Meet my new girls, a Taisho-era (1912-1926) trio of Sannin Kanjo court ladies join the growing Hina population in Dallas.
In Japan, March 3rd is celebrated as Girl's Day, or the Peach Blossom Festival. Dolls mimicking characters of classical Heian court culture are displayed in hope that the girl of the house will grow up beautiful and marry well. Of course, it's also a great excuse to dress up and have tea and rice cakes!
Hand-made of straw, silk, wood, paper and covered in gofun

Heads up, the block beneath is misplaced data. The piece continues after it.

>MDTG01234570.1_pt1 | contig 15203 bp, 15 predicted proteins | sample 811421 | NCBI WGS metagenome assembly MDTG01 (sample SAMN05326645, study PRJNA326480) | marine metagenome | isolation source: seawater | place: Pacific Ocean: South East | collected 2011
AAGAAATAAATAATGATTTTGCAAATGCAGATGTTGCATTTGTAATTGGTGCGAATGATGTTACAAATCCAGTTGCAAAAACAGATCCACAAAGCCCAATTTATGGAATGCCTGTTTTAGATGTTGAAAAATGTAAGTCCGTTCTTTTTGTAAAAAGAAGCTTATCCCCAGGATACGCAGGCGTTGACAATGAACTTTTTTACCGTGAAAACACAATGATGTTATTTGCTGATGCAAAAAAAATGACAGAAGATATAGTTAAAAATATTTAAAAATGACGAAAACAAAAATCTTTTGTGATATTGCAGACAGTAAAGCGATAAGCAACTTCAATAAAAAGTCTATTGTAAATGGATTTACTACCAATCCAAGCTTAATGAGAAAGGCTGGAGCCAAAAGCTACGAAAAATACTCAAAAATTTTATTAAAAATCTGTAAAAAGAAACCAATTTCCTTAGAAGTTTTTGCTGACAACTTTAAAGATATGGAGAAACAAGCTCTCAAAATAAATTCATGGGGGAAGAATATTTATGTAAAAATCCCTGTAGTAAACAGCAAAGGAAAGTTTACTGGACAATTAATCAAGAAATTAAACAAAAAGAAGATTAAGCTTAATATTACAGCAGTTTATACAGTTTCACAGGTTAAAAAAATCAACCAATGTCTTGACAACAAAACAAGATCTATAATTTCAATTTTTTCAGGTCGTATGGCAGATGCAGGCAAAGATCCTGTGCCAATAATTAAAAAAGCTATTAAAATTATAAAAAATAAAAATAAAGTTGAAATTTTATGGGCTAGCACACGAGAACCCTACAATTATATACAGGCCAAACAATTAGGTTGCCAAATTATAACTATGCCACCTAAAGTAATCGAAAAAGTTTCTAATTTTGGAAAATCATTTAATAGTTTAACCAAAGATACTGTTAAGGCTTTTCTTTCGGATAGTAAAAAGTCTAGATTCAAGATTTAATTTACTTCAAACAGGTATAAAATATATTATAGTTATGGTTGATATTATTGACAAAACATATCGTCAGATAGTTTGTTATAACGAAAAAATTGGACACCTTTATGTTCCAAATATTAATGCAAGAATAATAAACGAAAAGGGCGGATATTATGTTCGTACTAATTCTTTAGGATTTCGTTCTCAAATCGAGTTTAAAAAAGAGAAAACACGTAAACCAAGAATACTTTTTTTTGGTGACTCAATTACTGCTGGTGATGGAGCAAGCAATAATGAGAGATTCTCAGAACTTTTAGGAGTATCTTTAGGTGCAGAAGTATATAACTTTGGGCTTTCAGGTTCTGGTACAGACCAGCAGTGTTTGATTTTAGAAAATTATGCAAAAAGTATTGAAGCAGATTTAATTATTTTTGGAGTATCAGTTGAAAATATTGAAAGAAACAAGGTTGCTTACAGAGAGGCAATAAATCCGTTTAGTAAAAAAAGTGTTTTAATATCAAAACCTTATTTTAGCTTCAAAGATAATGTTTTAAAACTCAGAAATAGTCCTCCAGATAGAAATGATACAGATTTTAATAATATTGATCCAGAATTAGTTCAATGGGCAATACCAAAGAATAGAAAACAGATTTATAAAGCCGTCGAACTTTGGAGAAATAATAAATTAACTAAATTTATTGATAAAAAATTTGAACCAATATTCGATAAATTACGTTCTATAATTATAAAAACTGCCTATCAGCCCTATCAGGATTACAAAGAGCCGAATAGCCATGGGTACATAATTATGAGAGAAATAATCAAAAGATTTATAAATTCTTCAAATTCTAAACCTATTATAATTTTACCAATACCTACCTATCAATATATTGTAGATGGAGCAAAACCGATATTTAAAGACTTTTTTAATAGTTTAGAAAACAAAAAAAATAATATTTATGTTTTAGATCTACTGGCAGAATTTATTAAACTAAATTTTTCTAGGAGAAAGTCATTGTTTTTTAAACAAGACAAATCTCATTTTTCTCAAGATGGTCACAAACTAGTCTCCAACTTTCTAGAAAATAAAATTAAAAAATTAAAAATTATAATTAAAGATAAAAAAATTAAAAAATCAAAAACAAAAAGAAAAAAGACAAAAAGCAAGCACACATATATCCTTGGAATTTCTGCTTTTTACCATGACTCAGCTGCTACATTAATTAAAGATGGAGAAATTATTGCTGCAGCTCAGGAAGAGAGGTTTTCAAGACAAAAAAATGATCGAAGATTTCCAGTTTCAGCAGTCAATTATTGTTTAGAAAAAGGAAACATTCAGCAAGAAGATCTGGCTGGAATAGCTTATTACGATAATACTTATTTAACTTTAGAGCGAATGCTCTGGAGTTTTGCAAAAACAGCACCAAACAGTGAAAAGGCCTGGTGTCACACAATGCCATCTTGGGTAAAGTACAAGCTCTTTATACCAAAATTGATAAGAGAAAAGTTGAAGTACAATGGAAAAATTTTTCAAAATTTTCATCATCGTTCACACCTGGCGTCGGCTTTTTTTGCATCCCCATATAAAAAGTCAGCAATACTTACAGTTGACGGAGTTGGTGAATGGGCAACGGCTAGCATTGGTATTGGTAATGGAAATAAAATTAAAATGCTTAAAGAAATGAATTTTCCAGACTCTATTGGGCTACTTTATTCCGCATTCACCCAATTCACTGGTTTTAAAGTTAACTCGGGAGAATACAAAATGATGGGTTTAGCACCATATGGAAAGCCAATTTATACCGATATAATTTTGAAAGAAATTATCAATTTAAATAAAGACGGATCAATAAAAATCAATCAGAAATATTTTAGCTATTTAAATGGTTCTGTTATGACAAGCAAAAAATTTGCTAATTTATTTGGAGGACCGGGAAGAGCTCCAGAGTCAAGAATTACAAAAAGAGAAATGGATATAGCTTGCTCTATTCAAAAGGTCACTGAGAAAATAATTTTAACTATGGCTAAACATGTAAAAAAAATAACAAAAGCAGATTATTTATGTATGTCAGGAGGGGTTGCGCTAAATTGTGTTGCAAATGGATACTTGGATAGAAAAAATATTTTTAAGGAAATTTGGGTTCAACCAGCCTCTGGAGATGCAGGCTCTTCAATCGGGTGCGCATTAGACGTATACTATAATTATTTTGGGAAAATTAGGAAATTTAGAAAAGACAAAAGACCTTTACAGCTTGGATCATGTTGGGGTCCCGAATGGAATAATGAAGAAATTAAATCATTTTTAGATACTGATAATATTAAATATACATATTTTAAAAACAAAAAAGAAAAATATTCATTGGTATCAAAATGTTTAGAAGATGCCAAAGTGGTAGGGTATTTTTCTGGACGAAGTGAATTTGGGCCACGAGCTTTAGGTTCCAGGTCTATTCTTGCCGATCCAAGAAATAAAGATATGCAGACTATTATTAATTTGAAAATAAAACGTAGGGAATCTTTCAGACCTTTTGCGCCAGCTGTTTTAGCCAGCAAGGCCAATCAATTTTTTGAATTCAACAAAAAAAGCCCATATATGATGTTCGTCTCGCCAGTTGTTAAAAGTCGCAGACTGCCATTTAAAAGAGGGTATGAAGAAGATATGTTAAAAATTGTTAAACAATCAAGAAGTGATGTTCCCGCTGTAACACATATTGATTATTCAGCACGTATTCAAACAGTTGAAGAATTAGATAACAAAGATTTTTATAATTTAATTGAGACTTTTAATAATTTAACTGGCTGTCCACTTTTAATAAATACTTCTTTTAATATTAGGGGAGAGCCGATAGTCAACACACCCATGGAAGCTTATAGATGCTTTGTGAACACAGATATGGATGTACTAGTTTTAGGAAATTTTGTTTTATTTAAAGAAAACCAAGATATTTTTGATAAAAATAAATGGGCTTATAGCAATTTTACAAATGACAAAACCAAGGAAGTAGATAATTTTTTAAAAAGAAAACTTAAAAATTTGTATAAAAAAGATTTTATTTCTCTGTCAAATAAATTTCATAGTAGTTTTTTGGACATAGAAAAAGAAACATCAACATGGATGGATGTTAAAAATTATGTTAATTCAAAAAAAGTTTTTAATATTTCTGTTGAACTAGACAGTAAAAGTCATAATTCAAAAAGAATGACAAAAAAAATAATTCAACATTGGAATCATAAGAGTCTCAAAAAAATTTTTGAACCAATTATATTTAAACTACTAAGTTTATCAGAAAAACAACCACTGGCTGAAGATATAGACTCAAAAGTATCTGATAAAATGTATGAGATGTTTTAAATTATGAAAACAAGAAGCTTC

, a paste of crushed oyster shell and glue, they're just so winsome...
This matched set joins a couple of slightly older Meiji girls and they differ a bit in construction. Most Hina doll heads are mounted on sharpened wood dowels, but these instead have metal wires that the heads attach onto...I've never seen this before. I have the original paulownia box but other than a bit of unreadable calligraphy, there are no labels.
I even pulled out this sweet early Showa (1926-89) girl's ro
silk kimono with embroidery and yuzen
hand-painting. It's so diaphanous and pretty, I can just imagine the lucky little girl that got to wear it - totally charming!
Yay! Spring is here!